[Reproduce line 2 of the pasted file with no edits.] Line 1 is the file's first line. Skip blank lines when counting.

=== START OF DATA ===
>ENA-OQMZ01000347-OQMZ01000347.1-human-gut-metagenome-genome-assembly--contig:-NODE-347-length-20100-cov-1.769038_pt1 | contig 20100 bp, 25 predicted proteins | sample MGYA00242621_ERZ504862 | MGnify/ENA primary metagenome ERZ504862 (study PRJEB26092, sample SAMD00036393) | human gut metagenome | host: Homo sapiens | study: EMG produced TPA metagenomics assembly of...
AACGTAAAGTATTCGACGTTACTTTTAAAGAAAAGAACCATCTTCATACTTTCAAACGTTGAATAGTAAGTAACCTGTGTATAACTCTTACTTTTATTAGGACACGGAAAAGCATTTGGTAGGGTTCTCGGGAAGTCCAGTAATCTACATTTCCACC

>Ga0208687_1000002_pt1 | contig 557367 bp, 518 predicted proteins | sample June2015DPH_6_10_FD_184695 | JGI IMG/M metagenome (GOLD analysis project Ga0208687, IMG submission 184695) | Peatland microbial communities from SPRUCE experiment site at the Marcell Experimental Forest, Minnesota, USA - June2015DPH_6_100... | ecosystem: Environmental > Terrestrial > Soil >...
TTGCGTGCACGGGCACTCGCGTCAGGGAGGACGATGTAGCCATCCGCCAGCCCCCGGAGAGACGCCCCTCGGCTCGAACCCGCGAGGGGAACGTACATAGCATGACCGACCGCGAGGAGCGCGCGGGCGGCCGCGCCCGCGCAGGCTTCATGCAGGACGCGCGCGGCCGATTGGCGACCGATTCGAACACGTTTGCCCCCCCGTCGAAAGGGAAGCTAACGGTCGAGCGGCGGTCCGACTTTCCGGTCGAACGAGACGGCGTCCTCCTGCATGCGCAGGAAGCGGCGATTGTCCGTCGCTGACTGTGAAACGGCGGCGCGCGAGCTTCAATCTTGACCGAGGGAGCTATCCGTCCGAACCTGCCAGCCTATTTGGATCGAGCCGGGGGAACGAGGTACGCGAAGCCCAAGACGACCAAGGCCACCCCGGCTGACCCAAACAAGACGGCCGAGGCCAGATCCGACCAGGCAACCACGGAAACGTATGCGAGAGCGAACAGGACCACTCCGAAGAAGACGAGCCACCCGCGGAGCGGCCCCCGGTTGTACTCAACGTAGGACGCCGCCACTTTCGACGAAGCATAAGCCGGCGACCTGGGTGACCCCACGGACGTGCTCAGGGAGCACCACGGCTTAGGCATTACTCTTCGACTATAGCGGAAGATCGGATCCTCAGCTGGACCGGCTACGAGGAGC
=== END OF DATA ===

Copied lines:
AACGTAAAGTATTCGACGTTACTTTTAAAGAAAAGAACCATCTTCATACTTTCAAACGTTGAATAGTAAGTAACCTGTGTATAACTCTTACTTTTATTAGGACACGGAAAAGCATTTGGTAGGGTTCTCGGGAAGTCCAGTAATCTACATTTCCACC